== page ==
Lawsuit: Opioid reps misled insurers, paid kickbacks to doctors

opioid oxycodone Shutterstock 329x210 Lawsuit: Opioid reps misled insurers, paid kickbacks to doctors The family of 32-year-old Sarah Fuller filed a lawsuit against Insys Therapeutics last spring claiming the company paid kickbacks to physicians to prescribe its potent opioid Subsys, a spray version of fentanyl, which allegedly led the woman’s fatal overdose. A new report indicates Fuller was a tragic victim of unscrupulous practices by the drug company.

Insys allegedly conned insurance companies into thinking the drug was for breakthrough pain in cancer patients – its only indication – so that the insurance companies would pay for the meds. The company not only misled insurance companies, the company’s representatives also falsified medical records and paid doctors to prescribe the opioid, according to a federal indictment and ongoing congressional investigation by Sen. Claire McCaskill.

Subsys is a pricey drug and most insurers wouldn’t agree to cover the cost unless prior authorization was granted. According to the complaint, to ensure patients got their Subsys, Insys reps would call insurance companies pretending to be with doctors’ offices, and insist the meds were for “breakthrough pain” without specifically saying the prescription was for breakthrough cancer pain – its only approved use.

According to the investigation, Insys reps went to such great lengths to con insurance companies that they obscured outgoing phone numbers on caller IDs so the number couldn’t be traced back to the drug reps. If an insurer needed a phone number to call the rep back, they were allegedly given a “1-800 number manned by another Insys representative – instead of contact information for the prescribing physician,” according to McCaskill’s report.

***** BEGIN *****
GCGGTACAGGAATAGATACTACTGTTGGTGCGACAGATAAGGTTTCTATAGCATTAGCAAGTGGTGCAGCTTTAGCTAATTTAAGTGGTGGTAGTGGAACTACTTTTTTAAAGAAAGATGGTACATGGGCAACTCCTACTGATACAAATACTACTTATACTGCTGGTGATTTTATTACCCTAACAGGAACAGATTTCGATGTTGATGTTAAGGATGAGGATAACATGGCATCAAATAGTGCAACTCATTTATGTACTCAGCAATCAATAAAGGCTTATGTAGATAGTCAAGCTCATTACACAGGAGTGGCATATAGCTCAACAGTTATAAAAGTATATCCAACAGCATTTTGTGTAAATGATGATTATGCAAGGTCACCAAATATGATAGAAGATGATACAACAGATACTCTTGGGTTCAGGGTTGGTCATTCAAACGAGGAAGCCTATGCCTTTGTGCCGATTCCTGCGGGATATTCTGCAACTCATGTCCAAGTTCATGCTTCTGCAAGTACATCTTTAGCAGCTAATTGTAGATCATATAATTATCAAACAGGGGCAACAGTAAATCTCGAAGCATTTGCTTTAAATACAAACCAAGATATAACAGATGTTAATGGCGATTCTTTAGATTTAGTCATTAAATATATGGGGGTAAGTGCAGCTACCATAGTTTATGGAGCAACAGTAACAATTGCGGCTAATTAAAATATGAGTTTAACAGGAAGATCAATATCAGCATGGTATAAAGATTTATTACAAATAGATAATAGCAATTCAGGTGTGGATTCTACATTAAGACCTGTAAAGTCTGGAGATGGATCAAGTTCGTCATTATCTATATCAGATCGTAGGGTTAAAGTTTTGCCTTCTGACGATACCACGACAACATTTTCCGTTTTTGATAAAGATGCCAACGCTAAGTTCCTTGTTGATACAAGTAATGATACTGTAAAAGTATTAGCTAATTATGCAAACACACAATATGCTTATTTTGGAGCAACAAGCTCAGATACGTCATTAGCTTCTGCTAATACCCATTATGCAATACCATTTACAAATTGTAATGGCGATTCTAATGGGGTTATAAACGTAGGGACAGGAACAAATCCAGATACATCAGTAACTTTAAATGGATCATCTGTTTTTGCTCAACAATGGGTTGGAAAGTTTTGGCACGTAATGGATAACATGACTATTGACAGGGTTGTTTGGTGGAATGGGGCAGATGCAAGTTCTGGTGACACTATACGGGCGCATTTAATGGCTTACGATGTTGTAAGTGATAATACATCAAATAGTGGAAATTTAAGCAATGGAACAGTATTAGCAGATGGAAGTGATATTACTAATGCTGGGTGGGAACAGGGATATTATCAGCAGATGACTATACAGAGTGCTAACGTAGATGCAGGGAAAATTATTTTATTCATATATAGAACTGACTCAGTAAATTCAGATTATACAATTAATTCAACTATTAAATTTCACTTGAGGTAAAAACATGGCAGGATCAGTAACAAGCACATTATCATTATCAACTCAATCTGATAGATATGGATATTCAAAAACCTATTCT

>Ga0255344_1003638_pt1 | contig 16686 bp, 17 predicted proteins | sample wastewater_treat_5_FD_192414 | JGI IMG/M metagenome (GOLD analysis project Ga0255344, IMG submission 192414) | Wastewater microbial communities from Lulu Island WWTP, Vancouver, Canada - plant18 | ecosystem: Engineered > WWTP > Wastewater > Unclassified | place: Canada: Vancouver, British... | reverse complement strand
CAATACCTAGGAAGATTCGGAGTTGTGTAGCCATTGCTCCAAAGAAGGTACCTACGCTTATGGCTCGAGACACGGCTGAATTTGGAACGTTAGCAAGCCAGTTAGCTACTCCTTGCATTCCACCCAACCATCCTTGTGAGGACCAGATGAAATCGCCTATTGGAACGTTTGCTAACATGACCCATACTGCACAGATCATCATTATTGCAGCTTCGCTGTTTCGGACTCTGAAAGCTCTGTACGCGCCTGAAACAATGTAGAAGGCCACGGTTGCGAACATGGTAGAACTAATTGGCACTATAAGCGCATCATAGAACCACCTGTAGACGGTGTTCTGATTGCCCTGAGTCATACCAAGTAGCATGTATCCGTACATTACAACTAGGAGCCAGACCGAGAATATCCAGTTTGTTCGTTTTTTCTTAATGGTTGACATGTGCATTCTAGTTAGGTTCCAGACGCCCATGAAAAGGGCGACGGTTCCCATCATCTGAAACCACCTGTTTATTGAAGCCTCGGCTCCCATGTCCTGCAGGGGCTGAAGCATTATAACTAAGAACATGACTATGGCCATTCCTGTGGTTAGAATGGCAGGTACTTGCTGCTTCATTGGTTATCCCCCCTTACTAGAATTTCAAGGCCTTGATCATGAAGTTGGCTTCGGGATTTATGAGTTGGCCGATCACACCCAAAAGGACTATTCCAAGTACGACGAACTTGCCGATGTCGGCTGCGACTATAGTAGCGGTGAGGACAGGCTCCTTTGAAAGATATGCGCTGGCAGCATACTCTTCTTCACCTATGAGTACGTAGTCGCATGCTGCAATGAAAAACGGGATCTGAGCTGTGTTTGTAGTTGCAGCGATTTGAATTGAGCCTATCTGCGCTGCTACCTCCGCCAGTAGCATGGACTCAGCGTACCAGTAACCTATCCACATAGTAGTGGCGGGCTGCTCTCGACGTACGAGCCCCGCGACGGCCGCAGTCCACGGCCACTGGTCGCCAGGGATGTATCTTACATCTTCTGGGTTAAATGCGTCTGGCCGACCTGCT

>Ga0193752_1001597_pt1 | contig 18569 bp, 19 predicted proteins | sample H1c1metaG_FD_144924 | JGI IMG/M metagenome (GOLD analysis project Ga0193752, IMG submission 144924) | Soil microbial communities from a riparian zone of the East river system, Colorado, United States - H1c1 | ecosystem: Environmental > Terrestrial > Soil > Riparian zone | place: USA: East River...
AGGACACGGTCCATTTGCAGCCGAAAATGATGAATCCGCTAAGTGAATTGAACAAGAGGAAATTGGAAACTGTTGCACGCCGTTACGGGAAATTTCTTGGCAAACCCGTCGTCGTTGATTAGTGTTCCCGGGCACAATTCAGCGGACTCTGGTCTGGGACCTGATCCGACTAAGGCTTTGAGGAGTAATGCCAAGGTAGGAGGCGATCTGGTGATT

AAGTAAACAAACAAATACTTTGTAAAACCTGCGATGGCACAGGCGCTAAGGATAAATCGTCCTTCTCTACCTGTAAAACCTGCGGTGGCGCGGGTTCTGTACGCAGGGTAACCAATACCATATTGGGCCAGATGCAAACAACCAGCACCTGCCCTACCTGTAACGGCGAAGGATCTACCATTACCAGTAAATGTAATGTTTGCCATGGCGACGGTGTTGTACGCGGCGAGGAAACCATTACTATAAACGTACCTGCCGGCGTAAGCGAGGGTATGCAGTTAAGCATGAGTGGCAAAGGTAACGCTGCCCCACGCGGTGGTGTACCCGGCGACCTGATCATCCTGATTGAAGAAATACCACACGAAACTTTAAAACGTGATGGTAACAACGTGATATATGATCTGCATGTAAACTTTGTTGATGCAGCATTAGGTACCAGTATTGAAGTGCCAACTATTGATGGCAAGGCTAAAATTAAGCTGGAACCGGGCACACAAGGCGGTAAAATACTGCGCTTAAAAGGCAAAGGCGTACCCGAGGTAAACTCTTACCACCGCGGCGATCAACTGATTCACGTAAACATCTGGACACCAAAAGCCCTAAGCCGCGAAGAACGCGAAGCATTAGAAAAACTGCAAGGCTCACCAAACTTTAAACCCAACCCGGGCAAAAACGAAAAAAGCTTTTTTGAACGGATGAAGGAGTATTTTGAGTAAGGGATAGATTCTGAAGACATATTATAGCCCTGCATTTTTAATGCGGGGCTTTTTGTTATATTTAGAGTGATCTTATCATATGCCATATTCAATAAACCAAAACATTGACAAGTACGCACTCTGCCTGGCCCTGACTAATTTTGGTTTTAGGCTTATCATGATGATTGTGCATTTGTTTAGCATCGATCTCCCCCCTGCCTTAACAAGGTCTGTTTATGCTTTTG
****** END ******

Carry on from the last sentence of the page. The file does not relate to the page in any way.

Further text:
Such practices were used to ensure that Fuller received her Subsys spray to treat fibromyalgia and back pain. During her doctor’s appointment, an Insys sales representative joined Fuller and her doctor to convince Fuller that its liquid fentanyl Subsys could relieve her neck and back pain. The representative then called the woman’s insurance company, saying the prescription was for “breakthrough” pain, avoiding the use of the word “cancer.”

In December, six former Insys executives including its former CEO were slapped with criminal charges of fraud and racketeering related to the marketing of Subsys. Other federal charges have since been brought against others involved in the pushing of Subsys, and several state attorneys general have also filed lawsuits. Fuller’s family filed a wrongful death lawsuit against Insys, Fuller’s physician, the practice TLC Healthcare 2, and Linden Care, the Woodbury, New York specialty pharmacy that filled Fuller’s prescription.

Righting Injustice